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Cell and Tissue Transplantation: Allo & Xeno

Saturday September 25, 2021 - 15:50 to 17:05

Room: General Session

310.1 Evaluating the immunomodulatory properties of human placenta amniotic epithelial cells as a therapeutic in ex vivo lung reconditioning

Chelsea Griffiths, United Kingdom

PhD Student/Research Assistant
Clinical and translational research institute
Newcastle University


Evaluating the immunomodulatory properties of human placenta amniotic epithelial cells as a therapeutic in ex vivo lung reconditioning

Chelsea Griffiths1,2, Lu Wang1,2, Lucy Bates1,2,3, Chong Yun Pang1, Marnie Brown1,2, John Dark1,2, Simi Ali1,2, Andrew Fisher1,2,3, William Scott III1,2.

1Translational and Clinical Research Institute, Newcastle University, Newcastle Upon Tyne, United Kingdom; 2NIHR Blood and Transplant Research Unit in Organ Donation and Transplantation, Newcastle upon Tyne, United Kingdom; 3Institute of Transplantation, Freeman Hospital, Newcastle upon Tyne, United Kingdom

Introduction: Ex Vivo Lung Perfusion (EVLP) provides a platform for the evaluation and reconditioning of donor lungs deemed unsuitable for transplant. EVLP offers a normothermic isolated environment which provides a unique opportunity to administer advanced therapeutics, including cell-based therapies such as human Amniotic Epithelial Cells (hAECs). hAECs have been demonstrated to have immunomodulatory properties that could minimize Ischemia Reperfusion Injury (IRI) and potentially recondition extended criteria donor lungs. We investigated hAECs administered during EVLP using lungs turned down for transplant.

Methods: hAECs were isolated from term placenta through enzymatic digestion then assessed for purity through flow cytometry. Phagocytosis of pHrodo BioParticles™ by THP-1 derived macrophages treated with hAECs for 6 hours was determined through flow cytometry (n=5). Neutrophils isolated from whole blood were migrated through an IL-1β activated human dermal microvascular endothelial cell (HMEC-1) monolayer with and without treatment of hAECs for 6 hours (n=3). Human lungs turned down for transplant were seperated into two single lungs, with 150 x 106 hAECs or the HTR cell line administered to each lung respectively then perfused concurrently for 4-6 hours (n=2). Serial samples of perfusate and tissue biopsies were collected for enzyme-linked immunosorbent assay (ELISA) and immunofluorescence (IF) staining respectively.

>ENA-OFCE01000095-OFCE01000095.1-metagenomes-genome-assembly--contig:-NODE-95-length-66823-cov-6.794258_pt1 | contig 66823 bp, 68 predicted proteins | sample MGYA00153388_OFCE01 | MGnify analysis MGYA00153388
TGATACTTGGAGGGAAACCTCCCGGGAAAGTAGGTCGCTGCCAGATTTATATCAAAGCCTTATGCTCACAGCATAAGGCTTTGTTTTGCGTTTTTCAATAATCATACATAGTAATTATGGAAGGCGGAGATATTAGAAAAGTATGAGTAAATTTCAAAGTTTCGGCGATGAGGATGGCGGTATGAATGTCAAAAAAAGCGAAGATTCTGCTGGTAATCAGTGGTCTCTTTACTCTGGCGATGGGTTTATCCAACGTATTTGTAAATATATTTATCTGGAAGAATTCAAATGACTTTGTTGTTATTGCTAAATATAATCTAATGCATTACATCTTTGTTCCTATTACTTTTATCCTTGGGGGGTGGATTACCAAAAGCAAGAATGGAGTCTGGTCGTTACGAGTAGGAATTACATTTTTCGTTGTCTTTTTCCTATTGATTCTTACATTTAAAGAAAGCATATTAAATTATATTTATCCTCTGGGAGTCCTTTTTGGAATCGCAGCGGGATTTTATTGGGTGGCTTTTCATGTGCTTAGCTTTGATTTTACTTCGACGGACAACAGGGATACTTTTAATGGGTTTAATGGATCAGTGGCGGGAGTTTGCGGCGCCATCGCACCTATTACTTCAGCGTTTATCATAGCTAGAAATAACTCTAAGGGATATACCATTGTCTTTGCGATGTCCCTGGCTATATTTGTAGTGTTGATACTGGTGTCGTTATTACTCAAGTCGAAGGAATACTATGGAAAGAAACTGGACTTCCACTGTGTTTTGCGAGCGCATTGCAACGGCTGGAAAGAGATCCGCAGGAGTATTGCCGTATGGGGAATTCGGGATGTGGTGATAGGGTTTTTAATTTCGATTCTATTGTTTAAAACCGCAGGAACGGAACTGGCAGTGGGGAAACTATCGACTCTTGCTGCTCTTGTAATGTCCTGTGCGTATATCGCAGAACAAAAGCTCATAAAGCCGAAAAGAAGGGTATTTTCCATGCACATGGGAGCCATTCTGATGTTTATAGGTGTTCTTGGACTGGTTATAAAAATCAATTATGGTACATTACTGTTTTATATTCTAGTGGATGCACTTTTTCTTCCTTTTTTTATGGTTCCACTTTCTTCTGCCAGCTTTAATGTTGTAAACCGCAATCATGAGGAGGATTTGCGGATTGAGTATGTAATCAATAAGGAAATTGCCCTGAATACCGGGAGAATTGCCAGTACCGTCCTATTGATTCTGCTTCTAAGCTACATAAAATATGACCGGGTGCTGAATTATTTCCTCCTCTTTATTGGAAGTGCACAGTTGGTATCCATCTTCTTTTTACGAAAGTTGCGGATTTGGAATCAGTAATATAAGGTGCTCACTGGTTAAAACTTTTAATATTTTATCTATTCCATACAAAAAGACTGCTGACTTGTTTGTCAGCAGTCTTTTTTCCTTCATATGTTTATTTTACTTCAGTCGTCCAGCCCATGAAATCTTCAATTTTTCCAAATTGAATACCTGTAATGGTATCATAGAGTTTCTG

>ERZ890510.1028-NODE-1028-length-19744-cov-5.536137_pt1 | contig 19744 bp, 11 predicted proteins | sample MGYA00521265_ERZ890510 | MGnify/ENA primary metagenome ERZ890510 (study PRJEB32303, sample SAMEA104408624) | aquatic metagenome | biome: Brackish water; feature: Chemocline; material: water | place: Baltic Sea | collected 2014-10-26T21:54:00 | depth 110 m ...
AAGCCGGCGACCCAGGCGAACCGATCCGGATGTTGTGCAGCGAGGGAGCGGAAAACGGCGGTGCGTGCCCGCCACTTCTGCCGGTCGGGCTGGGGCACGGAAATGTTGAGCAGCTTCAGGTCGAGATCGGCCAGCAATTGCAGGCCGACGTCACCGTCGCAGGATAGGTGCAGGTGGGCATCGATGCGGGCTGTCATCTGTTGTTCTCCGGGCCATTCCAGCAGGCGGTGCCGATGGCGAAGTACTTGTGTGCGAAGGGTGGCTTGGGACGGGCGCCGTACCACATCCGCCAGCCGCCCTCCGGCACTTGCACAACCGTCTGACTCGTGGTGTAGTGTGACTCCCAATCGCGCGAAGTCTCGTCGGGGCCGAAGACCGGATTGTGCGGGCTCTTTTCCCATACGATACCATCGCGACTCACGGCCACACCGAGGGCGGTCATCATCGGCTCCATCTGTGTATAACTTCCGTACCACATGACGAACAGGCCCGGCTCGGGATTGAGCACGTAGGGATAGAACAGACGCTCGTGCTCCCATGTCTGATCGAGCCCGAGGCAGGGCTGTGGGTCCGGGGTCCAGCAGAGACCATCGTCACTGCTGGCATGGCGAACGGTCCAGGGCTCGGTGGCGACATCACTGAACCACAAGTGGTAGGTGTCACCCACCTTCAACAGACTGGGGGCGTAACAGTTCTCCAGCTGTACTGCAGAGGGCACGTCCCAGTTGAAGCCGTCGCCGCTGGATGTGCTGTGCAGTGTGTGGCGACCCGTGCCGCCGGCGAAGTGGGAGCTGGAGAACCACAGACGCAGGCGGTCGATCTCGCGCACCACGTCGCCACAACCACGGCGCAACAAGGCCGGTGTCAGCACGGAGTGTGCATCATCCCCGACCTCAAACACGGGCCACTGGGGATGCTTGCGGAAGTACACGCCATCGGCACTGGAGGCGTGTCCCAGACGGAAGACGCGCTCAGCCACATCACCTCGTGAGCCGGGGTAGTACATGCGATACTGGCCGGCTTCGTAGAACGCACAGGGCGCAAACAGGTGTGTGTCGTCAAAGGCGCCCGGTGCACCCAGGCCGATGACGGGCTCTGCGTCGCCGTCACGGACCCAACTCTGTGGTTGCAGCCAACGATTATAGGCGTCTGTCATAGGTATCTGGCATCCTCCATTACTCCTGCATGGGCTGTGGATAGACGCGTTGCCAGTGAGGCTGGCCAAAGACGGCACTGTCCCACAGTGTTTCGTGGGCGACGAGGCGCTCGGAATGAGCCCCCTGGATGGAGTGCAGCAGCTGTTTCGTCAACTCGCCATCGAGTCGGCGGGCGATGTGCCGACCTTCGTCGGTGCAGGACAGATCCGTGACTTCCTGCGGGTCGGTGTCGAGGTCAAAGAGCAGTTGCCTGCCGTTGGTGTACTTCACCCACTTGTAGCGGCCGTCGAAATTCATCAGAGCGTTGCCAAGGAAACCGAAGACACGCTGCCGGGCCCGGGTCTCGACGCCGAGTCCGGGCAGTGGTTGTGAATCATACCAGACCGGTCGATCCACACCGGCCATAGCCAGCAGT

Results: hAECs can be successfully isolated, yielding approximately 150 x 10cells from each placenta, with >95% purity and  >90% viability. An in vitro transendothelial migration model demonstrated hAECs can reduce neutrophil chemotaxis through IL-1β activated HMEC-1 cells. The hAEC-treated macrophages demonstrated an enhanced phagocytic ability in vitro. hAEC-treated lungs exhibited improved gaseous exchange, a reduction in CXCL8 and TNFα, and increased IL-10 expression in the perfusates compared to the HTR cell-treated lungs. IF staining of the biopsies exhibited reduced expression of CXCL8 and oxidative stress marker 3-nitrotyrosine in hAEC-treated lungs.

Conclusion: In vitro assays demonstrated the potential of hAECs to minimise neutrophil chemotaxis and increase macrophage phagocytosis, which are key players in IRI. hAEC-treated lungs led to a downregulation of key pro-inflammatory markers, an upregulation of anti-inflammatory marker expression and the lungs showed improved gas exchange.

NIHR Blood and Transplant Research Unit .